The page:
Sunday, October 11, 2009
The Beer: This one weighs in at 5.6% and pours a dark rich black with bright red streaks when held up to the light. Capped by a foamy slightly off white head. The head quickly dissipates leaving a thin film behind. The nose is roasted malts, chocolatey, burnt roasted coffee beans. The beer provides a medium mouthfeel, smooth almost milky up front. Flowing into bitter chocolate and darkly roasted coffee beans. A tartness underlies the roasted coffee notes. Easy drinking, with a good mix of malts and coffee, with just a tinge of earthy hops. Very nice. Gets a B+ from me. The folks at BA like it as well.
Thursday, October 08, 2009
Yes I know I know I missed out on the last Session. I was looking forward to it, but work and personal life interfered and I didn't have time to post anything. Fear not though, the hosts Girl Likes Beer has posted the round up. Looks like it was a fun session with 19 different bloggers participating.
With the passing of one session, comes the announcement of the next one. This month's virtual beer tasting is being hosted by Andy Crouch at I'll have a beer. The theme? Well not sure I really understand it so I'll let the author do the talking:
For better or worse, in everyday situations beer comes with a label. This label very really ‘frames’ the beer inside. The fact that the beer comes commercially-produced signals the presence of investment (if not skill). A style name or tasting notes indicates the general characteristics to expect. If you know the brewery the beer is framed with your past experiences. Even the label art will affect your expectations for the beer.
Now this theme seems pretty interesting, but its also extremely frustrating. To join a rant that Alan over at Good Beer Blog had a few months back, wheres the beer theme's? Why can't the them just be beer? Why can't we discuss great Porter's, Stout's, Sour's, Oak Aged, beers from California, Beers from Belgium, etc. Why not make a beer or beer type the focus instead of just an appendix of the session? I support the session, but I want it to be something that focus's on beer and it seems that it meanders all over the place and rarely is the session's focus on the beer itself but instead some sort of background event. Will I participate this month? I'll sure try, my frame for the theme? Not sure yet. Come back on November 6th to find out.
What role does this framing play in beer tasting, especially for ‘professional evaluators’? Relate an amusing or optimistic anecdote about introducing someone to strange beer. Comment on the role a label plays in framing a beer or share a label-approval related story. I have not done much blind tasting, and I would be intrigued to hear about this ‘frameless’ evaluation of beer.And drink a beer. Ideally drink something that you don’t think you will like. Try to pick out what it is about that brew that other people enjoy (make sure to properly frame the beer!).
When talking about beer in the Texas Hill Country and you are staying in Fredericksburg you have to stop by the award winning Fredericksburg Brewing Co. Located on Main St its a brew pub specializing in German food (doesn't everything in Fredericksburg) along with the usual burgers, sandwiches and salads). They have 6 beers on tap, with a Porter, Red and Pale Ale being their standard beers and 2 to 3 rotating taps. When we were there they had their Octoberfest, Hopnoxious IPA, and a Mexican Lager (Can you guess which one I went for?).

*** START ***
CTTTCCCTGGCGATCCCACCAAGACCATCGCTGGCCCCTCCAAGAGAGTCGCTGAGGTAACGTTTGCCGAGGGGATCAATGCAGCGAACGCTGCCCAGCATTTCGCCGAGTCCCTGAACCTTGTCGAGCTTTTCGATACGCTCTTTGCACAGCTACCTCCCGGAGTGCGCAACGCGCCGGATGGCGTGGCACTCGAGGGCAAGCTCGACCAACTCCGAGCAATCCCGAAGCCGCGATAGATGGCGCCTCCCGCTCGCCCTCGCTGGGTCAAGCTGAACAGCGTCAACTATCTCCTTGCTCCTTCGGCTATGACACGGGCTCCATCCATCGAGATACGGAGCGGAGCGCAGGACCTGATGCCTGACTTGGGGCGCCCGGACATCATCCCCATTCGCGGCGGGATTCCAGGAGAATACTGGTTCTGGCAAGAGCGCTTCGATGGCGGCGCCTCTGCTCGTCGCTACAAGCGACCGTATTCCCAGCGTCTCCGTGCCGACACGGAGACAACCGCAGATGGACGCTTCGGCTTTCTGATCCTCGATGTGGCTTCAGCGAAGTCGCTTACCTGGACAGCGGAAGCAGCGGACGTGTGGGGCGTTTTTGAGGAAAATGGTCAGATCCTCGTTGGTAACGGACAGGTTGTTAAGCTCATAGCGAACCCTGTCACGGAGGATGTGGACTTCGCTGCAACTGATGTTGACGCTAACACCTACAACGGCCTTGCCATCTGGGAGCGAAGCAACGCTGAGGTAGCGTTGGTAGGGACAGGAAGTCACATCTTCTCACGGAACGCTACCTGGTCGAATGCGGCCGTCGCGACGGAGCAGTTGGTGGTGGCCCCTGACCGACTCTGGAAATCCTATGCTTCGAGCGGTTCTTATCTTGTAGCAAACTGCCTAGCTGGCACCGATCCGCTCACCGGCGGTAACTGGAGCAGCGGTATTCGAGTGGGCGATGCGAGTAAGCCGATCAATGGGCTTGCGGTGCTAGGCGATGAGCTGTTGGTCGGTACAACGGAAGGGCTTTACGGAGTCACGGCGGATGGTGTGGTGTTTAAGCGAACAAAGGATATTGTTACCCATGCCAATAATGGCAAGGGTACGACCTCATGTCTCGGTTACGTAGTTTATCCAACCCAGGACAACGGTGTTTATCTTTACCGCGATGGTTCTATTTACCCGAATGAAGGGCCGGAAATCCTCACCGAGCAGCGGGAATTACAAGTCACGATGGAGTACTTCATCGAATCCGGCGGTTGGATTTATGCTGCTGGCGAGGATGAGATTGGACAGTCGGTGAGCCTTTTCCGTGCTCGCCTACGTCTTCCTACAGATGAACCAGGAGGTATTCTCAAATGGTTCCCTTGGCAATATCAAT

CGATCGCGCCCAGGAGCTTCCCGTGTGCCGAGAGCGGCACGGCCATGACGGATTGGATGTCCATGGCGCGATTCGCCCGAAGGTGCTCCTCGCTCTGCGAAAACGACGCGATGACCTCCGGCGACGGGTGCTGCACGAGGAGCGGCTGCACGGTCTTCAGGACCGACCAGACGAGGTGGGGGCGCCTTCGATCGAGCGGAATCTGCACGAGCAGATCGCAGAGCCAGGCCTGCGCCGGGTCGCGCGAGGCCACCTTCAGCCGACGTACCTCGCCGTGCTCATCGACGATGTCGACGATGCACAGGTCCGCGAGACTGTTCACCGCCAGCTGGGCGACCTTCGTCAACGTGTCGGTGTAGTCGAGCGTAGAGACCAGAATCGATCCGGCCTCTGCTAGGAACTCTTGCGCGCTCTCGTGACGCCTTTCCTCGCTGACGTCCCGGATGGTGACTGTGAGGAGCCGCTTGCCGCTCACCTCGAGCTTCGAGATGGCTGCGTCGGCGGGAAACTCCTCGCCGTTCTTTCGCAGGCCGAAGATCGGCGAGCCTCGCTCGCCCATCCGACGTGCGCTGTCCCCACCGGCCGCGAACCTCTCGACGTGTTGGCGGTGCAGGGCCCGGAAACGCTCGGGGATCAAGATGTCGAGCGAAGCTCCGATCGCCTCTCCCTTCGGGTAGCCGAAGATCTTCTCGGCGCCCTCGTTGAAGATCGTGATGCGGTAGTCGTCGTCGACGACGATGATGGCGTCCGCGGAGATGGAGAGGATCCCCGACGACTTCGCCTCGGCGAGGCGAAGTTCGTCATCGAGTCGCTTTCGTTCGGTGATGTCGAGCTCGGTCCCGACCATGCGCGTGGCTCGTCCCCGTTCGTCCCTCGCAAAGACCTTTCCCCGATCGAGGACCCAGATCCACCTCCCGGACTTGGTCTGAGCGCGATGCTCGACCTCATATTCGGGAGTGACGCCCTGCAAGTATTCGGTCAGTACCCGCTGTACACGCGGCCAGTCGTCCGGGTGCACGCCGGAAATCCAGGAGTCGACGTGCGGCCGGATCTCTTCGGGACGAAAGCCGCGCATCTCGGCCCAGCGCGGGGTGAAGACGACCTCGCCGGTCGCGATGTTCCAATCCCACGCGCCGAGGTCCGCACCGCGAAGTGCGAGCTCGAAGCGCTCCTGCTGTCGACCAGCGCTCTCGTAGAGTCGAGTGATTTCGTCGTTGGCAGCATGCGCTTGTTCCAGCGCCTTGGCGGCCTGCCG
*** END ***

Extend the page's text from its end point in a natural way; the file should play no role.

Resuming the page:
If you guess Hopnoxious you would be correct. An amazingly hoppy beer weighing in at 7.4% and 100 IBU's this was one fine hoptastic beer. A coppery brown ale with good malt balance that was quickly dominated by an over abundance of hops. Quite a good beer.
We also sampled a couple of other ones:
Peace Pipe Pale Ale - A fine fine Pale Ale, with great hop character and balance.
Mexican Lager - Surprisingly good, clean crisp, with a slightly sweet cereal grain finish
Octoberfest - A very good Octoberfest beer that had some surprising hop bitterness to contrast the malty caramel sweetness typical of the style.
Overall Fredericksburg Brewing Co is definitely something to make your way to as they have a very solid line up of beers and are starting to try some new things. The Hill country while known for its wines doesn't ignore good beer. As stated earlier most every place has good Texas beer on tap or by the bottle. Lots of support of Blanco Real Ale. As much as local breweries support the community (see all the great community service Saint Arnold does) its nice to see the community business support a brewery as strongly as the Hill country does.
Friday, October 02, 2009
Besides going to GABF, one of the nice things about visiting Denver is the opportunity to pick up beers that we don't get here in Texas. Lucky for us we get a lot of Colorado beers here, but there are others from around the country and around the world that Denver has that we don't. So whenever I go into a liquor store in Denver I'm always on the look out for new brews. I was excited when I saw this brew on the shelves. Yes we do get Mikkeller beers here (finally) but not this one, so I eagerly picked it up and the other day my wife and I sat down to try it out. Before my notes though a few words on the brewery itself.
The Brewery: Mikkeller started in 2006 by two Danish Homebrewer's. In 2007 one left and now Mikkel Borg is the sole brewer. One of the more interesting things about this Danish brewery is that they don't have a brewery per se. Instead they travel all over the world and brew their beers at other brewery's. Some of the brewery's they have brewed at include De Proef in Belgium, Brewdog from Scotland, Three Floyds from Indiana, Nogne from Norway, and Gourmetbryggeriet in Denmark. The ones Texas gets are brewed at De Proef brewery, this one in particular was brewed at Nogne.
The Beer: This brew is a strong stout made with oats and coffee and weighs in at 7.5%. The beer pours a pitch jet black with a dense head of caramel colored foam that grabs the sides of the glass. The nose is oaty, coffee, licorice, chocolate, raisins, figs, coco. The mouthfeel is thick and creamy notes of coffee and cereal, espresso, grainy mouthfeel. Citrusy notes, almost slightly lemony. Bitter and rich, multi-layered, vanilla notes, dark dried fruits. An outstanding beer and great introduction to this brewery can't wait to pick up the ones we have here. This one gets an A- from me. Here's what the folks at BA had to say.